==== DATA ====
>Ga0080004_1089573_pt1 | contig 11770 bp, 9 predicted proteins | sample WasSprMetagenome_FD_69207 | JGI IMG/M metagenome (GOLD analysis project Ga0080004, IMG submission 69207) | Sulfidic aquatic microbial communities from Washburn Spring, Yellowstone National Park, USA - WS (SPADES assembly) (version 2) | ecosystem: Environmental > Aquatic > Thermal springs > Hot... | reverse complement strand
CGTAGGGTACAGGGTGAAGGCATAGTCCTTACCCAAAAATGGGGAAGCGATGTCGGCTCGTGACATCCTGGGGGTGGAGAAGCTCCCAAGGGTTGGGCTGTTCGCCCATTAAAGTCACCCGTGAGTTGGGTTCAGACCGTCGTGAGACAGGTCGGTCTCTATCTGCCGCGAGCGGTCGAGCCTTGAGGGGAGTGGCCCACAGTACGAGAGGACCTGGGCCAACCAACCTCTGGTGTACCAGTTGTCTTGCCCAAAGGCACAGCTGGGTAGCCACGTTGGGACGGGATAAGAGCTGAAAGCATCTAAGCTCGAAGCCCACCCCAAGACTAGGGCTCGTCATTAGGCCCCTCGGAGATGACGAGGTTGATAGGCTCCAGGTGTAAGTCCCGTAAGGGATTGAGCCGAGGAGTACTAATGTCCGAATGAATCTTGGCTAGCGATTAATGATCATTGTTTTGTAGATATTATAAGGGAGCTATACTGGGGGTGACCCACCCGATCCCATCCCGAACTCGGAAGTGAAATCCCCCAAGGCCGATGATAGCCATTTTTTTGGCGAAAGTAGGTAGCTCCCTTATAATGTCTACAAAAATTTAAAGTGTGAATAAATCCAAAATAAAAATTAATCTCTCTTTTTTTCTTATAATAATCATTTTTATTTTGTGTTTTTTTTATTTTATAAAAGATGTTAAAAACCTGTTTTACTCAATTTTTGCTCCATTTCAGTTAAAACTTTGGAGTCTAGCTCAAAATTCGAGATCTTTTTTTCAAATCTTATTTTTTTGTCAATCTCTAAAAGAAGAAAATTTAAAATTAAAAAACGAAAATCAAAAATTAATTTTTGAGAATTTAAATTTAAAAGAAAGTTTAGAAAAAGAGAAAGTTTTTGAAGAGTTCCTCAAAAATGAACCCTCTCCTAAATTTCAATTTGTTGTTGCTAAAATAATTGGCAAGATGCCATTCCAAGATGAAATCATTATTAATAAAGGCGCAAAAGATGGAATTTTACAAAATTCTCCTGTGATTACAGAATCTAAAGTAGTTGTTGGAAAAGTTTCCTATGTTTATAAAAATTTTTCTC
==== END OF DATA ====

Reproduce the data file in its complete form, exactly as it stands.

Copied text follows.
>Ga0080004_1089573_pt1 | contig 11770 bp, 9 predicted proteins | sample WasSprMetagenome_FD_69207 | JGI IMG/M metagenome (GOLD analysis project Ga0080004, IMG submission 69207) | Sulfidic aquatic microbial communities from Washburn Spring, Yellowstone National Park, USA - WS (SPADES assembly) (version 2) | ecosystem: Environmental > Aquatic > Thermal springs > Hot... | reverse complement strand
CGTAGGGTACAGGGTGAAGGCATAGTCCTTACCCAAAAATGGGGAAGCGATGTCGGCTCGTGACATCCTGGGGGTGGAGAAGCTCCCAAGGGTTGGGCTGTTCGCCCATTAAAGTCACCCGTGAGTTGGGTTCAGACCGTCGTGAGACAGGTCGGTCTCTATCTGCCGCGAGCGGTCGAGCCTTGAGGGGAGTGGCCCACAGTACGAGAGGACCTGGGCCAACCAACCTCTGGTGTACCAGTTGTCTTGCCCAAAGGCACAGCTGGGTAGCCACGTTGGGACGGGATAAGAGCTGAAAGCATCTAAGCTCGAAGCCCACCCCAAGACTAGGGCTCGTCATTAGGCCCCTCGGAGATGACGAGGTTGATAGGCTCCAGGTGTAAGTCCCGTAAGGGATTGAGCCGAGGAGTACTAATGTCCGAATGAATCTTGGCTAGCGATTAATGATCATTGTTTTGTAGATATTATAAGGGAGCTATACTGGGGGTGACCCACCCGATCCCATCCCGAACTCGGAAGTGAAATCCCCCAAGGCCGATGATAGCCATTTTTTTGGCGAAAGTAGGTAGCTCCCTTATAATGTCTACAAAAATTTAAAGTGTGAATAAATCCAAAATAAAAATTAATCTCTCTTTTTTTCTTATAATAATCATTTTTATTTTGTGTTTTTTTTATTTTATAAAAGATGTTAAAAACCTGTTTTACTCAATTTTTGCTCCATTTCAGTTAAAACTTTGGAGTCTAGCTCAAAATTCGAGATCTTTTTTTCAAATCTTATTTTTTTGTCAATCTCTAAAAGAAGAAAATTTAAAATTAAAAAACGAAAATCAAAAATTAATTTTTGAGAATTTAAATTTAAAAGAAAGTTTAGAAAAAGAGAAAGTTTTTGAAGAGTTCCTCAAAAATGAACCCTCTCCTAAATTTCAATTTGTTGTTGCTAAAATAATTGGCAAGATGCCATTCCAAGATGAAATCATTATTAATAAAGGCGCAAAAGATGGAATTTTACAAAATTCTCCTGTGATTACAGAATCTAAAGTAGTTGTTGGAAAAGTTTCCTATGTTTATAAAAATTTTTCTC